Women and the extractive industries – time for the EITI to act
The EITI standard is an immensely powerful tool. We can make it even more powerful – and inclusive – by making it reflect the experiences of women. All the evidence points to several important and necessary changes, which the EITI cannot afford to ignore any longer.
Members of the PWYP movement all strive for the interests of communities who are left out of vital decisions by oil, gas and mining industries. These industries might be actively threatening their way of life – think of the obvious environmental destruction of an open-cast mining quarry, for example. In other cases, these industries may not be operating transparently, or giving their fair share back to the economies that host them. Communities suffer a deficit of schools, doctors and roads while billion-dollar revenues are accrued through the extractives industry.
Too often, it is women among them who suffer most, as influential reports, including this recent Oxfam report, have shown.
The EITI was created to establish a global standard of transparency that would allow civil society – and coalitions like ours – to make these industries more accountable to those very communities. But women are far less likely to have a voice at the EITI, while bearing an outsized share of the negative impacts from resource extraction.
On our website, we recently told the story of Mwabulambo, a village in Malawi which has suffered immensely from coal mining.
In Mwabulambo, like in many parts of the world, women conduct most of the domestic tasks. When collecting firewood suddenly takes twice as long, it is primarily a women’s problem. But women in Mwabulambo have no say in land issues, and the communities were not consulted in the first place. In other words, the abrupt arrival of industrial coal mining compounded their existing problems with patriarchy.
When the problems of Mwabulambo have the potential to be repeated in each of the 51 countries implementing the EITI, the nature of the challenge, and the potential for a global solution, emerges more clearly.
In 2018, PWYP initiated a pilot project in West Africa looking at gender and the EITI. Almost none of the EITI reports reviewed contained any references to gender, with only a few examples of gender disaggregation of data, but with no further analysis of its meaning.
In Guinea on the other hand, which joined the EITI in 2005 and has published 12 reports since then, gender was mentioned for the first time in 2016. The validation guide encouraged civil society and enterprises to consider diversity in its representation, including on the basis of gender. While this goes in the right direction, references to gender are still quite vague, which illustrates how gender dimensions have not been a priority in the past.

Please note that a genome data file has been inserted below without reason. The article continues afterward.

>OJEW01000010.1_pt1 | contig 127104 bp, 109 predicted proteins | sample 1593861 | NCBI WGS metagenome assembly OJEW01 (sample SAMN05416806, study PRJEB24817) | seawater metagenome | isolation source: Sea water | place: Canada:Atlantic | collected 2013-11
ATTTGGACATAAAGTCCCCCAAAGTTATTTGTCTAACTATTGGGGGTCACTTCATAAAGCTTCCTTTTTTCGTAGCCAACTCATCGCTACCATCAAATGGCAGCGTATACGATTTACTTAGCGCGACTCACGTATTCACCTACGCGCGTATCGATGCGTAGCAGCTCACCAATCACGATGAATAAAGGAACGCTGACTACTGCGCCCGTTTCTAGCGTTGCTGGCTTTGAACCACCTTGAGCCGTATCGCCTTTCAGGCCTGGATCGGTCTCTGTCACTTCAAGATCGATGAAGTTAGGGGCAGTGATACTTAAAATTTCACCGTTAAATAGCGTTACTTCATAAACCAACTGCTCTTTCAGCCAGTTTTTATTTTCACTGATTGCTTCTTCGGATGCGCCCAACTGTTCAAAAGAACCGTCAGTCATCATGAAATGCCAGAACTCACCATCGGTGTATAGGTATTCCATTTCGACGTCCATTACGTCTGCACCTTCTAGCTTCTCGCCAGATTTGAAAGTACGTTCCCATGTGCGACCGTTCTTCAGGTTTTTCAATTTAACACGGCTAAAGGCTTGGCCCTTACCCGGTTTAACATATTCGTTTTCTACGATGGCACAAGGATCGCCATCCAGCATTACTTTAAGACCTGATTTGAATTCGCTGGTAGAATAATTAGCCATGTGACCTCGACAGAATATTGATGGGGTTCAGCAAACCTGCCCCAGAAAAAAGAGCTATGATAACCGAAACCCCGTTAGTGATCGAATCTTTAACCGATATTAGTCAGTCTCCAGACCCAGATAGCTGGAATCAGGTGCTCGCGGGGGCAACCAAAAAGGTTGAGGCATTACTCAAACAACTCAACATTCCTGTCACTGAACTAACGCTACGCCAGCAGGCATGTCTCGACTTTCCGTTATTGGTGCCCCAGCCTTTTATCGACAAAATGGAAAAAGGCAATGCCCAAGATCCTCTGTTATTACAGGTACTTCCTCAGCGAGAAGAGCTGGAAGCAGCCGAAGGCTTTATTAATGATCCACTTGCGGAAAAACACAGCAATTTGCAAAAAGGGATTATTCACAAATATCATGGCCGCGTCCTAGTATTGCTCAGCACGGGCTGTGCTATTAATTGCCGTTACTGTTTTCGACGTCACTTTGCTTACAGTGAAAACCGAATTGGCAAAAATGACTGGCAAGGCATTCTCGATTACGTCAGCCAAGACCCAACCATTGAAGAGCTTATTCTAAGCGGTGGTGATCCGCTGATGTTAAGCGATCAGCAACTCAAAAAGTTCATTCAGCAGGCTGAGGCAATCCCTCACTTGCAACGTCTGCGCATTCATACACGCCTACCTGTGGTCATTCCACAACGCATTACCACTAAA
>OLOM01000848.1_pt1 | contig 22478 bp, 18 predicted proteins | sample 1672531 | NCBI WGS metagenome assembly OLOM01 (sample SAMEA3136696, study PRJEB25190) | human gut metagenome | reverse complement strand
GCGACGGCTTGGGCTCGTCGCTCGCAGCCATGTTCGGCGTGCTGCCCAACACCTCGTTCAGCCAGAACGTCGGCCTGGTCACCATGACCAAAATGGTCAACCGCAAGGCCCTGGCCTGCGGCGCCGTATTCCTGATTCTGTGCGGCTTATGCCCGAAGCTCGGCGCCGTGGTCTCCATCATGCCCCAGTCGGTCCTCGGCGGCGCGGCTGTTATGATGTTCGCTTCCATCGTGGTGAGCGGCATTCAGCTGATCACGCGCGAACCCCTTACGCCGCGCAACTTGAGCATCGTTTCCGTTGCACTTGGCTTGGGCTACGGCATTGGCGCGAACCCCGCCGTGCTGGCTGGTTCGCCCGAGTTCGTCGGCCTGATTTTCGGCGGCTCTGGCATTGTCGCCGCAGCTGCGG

So, what can the EITI do?
Of course, it cannot solve all problems of gender inequality. But as a key means for extractive transparency, it must do more to allow women in.
The first order of business is to ensure the data and reports produced reflect the reality of the extractives sector on the ground, in particular on employment based on gender and the gender responsiveness of budgets. Another related and immediate priority relates to the country-level ‘multi-stakeholder groups’ (MSG) prescribed by the EITI process in any country. The questions should be: who participates, who decides what type of information is disclosed, and how and with whom is that data shared? Is that information relevant for women?
The MSG is the main forum where a country’s government, business and civil society meet to advance their transparency commitments. At present, the majority of national MSGs have fewer than 25% women participation1. Several have no women at all. As a fundamental first step, each stakeholder group should consider gender balance in their representation.
As companies are now starting to embrace gender inclusion and responsiveness, it is time for the world’s leading transparency initiative to catch up – and lead on gender as well. Rio Tinto, for example, published a gender equity guide informing its work with communities. Companies that are publicly-listed in the UK – including BP, Shell and Tullow Oil – have all published pay gap analyses for the past two years.
Furthermore, key information needs to be made available to all stakeholders, and women in particular, through improvement of the existing EITI country data dissemination plans.
These initial changes are not difficult to make.
The benefit of transparency is what you learn from the information disclosed. This helps improve decisions – but it should also help improve the transparency we seek, and who participates in the decisions. If the EITI keeps women invisible – despite the growing clamour from civil society voices around the world – it will be disavowing its own vision and standards.
1 Source: MSI report, Protecting the Cornerstone: Assessing the Governance of Extractive Industries Transparency Initiative Multi-Stakeholder Groups, February 2015
Read the next article
Environmental Reporting: Key to Transparency